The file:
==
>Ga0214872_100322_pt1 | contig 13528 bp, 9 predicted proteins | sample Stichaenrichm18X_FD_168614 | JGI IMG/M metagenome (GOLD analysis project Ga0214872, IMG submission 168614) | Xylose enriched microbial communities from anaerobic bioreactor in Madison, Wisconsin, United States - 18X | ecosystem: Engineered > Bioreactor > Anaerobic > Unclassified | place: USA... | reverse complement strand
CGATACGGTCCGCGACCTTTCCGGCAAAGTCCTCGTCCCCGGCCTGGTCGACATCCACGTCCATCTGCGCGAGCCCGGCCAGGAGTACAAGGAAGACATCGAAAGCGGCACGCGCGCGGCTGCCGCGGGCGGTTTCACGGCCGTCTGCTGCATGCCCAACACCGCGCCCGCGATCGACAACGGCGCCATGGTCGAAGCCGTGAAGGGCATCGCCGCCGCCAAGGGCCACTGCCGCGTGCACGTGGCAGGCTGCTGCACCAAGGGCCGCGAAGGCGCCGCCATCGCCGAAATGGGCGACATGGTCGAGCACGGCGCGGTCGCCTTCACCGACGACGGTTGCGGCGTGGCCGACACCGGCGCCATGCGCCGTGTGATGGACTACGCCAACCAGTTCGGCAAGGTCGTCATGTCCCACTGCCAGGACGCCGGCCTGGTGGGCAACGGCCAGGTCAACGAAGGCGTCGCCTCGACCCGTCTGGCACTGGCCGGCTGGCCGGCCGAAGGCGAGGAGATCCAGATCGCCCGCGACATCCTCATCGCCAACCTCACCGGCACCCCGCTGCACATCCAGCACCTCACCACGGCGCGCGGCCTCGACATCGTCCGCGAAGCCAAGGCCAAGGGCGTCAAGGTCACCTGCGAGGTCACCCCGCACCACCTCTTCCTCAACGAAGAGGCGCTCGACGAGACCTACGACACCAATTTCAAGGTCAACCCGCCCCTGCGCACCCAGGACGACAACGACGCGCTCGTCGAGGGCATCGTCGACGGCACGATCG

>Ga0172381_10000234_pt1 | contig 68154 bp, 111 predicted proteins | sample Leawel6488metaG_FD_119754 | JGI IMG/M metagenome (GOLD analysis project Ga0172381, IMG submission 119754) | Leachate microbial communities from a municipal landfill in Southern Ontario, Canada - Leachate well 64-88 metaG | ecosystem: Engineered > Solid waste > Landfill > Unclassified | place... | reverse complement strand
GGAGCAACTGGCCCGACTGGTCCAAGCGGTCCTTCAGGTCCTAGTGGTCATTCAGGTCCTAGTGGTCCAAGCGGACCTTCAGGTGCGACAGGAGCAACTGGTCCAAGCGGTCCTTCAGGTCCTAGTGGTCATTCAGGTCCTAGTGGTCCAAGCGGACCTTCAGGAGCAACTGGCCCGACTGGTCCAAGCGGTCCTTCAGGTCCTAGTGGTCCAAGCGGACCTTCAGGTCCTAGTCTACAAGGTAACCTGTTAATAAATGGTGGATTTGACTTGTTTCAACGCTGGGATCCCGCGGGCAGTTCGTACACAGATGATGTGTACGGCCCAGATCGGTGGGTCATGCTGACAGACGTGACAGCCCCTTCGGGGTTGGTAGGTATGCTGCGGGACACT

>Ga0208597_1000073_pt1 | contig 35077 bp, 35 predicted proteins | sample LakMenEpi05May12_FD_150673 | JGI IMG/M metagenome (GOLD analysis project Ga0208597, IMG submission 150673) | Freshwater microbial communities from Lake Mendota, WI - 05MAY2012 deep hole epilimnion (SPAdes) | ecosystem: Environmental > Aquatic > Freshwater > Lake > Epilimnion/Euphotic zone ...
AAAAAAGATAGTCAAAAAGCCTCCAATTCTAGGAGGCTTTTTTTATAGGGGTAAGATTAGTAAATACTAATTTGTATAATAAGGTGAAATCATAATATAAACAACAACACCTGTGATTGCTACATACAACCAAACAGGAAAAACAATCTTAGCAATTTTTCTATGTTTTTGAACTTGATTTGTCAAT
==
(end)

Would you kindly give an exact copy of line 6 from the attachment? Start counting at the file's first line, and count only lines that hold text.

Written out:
AAAAAAGATAGTCAAAAAGCCTCCAATTCTAGGAGGCTTTTTTTATAGGGGTAAGATTAGTAAATACTAATTTGTATAATAAGGTGAAATCATAATATAAACAACAACACCTGTGATTGCTACATACAACCAAACAGGAAAAACAATCTTAGCAATTTTTCTATGTTTTTGAACTTGATTTGTCAAT